On Rang De Basanti
I don't like Rang De Basanti. I don't like it as a movie, I don't like it as a message.
As a movie, it is always impatient and disjointed and at times, boring. The movie carries the admaker stamp all over it. It does not matter whether scenes flow well, what matters is whether they look good individually or not. For example, isn't the "off with your shirts" scene really just a poster shot? The editing is horrible. Scenes that have no significance are repetitive. Scenes that are significant are hurried up. The storyline is too simplistic. The second half is contrived to the point of making everyone but the protagonists seem dense (and the critics call it a conclusively non-typical Bollywood movie). The movie shies away almost completely from tackling the greyness of morality which the protagonists should have faced. All there is is a lame poke somewhere at the end...as an afterthought. Critics seem to think this is not a fault. I say it is. In a movie that is touted as a message, failing to see the complexities of the issues it tackles is a fault...a huge one. This is not just about whether or not I agree with the actions of the protagonists. This is about stupidifying the issues...making them seem so trivial that I did not care about the protagonists even before the tedious climax arrived. In a movie which wants to create heroes, what could be worse than that?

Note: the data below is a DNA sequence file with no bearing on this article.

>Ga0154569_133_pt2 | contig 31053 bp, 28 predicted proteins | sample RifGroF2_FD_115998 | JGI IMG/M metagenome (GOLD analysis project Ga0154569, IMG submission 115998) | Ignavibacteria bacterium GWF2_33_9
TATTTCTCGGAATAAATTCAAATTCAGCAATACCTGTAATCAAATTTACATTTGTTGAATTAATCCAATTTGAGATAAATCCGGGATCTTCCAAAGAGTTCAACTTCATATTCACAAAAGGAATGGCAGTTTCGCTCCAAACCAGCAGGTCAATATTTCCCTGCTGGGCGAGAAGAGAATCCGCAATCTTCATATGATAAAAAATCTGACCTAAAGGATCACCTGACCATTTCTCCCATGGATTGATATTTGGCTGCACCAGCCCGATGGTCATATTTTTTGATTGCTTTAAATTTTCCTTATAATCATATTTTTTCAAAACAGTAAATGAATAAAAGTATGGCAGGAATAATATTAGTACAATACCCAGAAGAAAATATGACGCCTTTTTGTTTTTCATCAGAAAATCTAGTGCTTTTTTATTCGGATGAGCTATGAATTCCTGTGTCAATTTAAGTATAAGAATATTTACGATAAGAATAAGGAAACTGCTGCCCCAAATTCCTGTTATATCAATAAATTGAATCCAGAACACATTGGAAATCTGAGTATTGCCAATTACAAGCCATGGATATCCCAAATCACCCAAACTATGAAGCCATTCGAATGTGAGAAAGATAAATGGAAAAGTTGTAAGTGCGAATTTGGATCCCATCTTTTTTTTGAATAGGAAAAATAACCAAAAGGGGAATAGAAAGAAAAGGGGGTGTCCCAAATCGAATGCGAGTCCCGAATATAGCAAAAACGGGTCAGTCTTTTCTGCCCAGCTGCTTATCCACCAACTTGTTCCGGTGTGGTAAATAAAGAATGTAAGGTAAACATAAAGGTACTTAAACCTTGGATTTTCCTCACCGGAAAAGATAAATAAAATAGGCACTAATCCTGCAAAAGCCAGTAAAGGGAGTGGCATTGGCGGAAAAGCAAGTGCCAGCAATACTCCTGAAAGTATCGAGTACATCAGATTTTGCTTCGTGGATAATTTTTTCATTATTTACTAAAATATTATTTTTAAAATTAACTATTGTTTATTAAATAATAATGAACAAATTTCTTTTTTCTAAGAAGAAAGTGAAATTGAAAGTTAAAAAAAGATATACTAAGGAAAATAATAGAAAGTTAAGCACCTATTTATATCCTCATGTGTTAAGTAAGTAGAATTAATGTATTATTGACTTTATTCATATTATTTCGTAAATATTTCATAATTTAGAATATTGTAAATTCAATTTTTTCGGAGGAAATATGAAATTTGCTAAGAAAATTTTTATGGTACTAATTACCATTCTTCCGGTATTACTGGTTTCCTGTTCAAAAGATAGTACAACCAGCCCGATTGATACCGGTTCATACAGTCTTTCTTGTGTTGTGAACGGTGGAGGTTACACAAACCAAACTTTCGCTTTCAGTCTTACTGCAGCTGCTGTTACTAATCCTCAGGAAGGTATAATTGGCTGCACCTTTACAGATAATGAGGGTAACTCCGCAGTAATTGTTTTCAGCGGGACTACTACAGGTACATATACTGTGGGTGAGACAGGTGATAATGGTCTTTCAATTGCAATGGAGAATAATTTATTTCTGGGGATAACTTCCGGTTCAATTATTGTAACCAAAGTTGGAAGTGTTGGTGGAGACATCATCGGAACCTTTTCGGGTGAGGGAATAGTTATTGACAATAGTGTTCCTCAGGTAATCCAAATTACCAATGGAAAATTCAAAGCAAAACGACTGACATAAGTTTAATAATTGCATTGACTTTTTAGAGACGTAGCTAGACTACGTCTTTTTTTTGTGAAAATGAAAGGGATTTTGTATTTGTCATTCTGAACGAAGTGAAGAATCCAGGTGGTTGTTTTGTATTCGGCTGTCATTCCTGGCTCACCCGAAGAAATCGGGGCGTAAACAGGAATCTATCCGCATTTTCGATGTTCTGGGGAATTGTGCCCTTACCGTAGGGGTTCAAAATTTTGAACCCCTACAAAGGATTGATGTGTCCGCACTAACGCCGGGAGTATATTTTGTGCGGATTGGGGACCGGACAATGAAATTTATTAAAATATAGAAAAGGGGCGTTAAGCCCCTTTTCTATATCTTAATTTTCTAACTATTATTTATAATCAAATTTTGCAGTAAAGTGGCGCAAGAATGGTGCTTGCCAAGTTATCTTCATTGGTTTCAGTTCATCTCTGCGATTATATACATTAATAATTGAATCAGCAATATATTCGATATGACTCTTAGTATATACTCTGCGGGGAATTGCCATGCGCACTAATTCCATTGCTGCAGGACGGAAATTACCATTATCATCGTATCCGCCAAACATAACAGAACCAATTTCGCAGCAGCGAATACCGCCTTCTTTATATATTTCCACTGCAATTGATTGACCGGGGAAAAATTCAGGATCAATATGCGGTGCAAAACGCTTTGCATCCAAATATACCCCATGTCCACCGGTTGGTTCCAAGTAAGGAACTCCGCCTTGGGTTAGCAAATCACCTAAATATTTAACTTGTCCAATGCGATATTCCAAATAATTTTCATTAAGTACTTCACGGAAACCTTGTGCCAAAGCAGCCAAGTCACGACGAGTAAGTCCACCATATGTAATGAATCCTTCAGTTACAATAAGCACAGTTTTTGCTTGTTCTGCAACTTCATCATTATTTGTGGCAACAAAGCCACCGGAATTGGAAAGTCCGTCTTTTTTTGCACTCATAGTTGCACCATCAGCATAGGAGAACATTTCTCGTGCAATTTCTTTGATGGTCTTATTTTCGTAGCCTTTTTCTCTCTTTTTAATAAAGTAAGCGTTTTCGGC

As a message, it makes absolutely no sense. "We will join the armed forces, the civil services or politics to change the country"? How about becoming honest and competent engineers, doctors, teachers, entrepreneurs...? For the country's progress, hasn't the latter group done as much as, if not more than, the fomer? Also, isn't killing a defence minister equal to taking the easy way out? What is harder - that or creating an Asha? Don't tell me they are unrelated. They are not. You want to talk about changing the country, about getting rid of corruption. Then talk about the real issues at hand. Talk about illiteracy, talk about poverty. Talk about the slow, steady, arduous way, the one which will bring about long-lasting change. Not about killing a defence minister. That is for sure the easy way out...an emotional, irrational decision that will not achieve anything. Yes, its a movie and yes, its more entertaining to see heroes killing villians than to see them planning long-term solutions for the problems that ail the country. But then think of it only as a movie, don't laud it as a message. And don't call it inspirational. "Inspiration" has already been insulted enough by Bollywood.
End of rant. I feel better.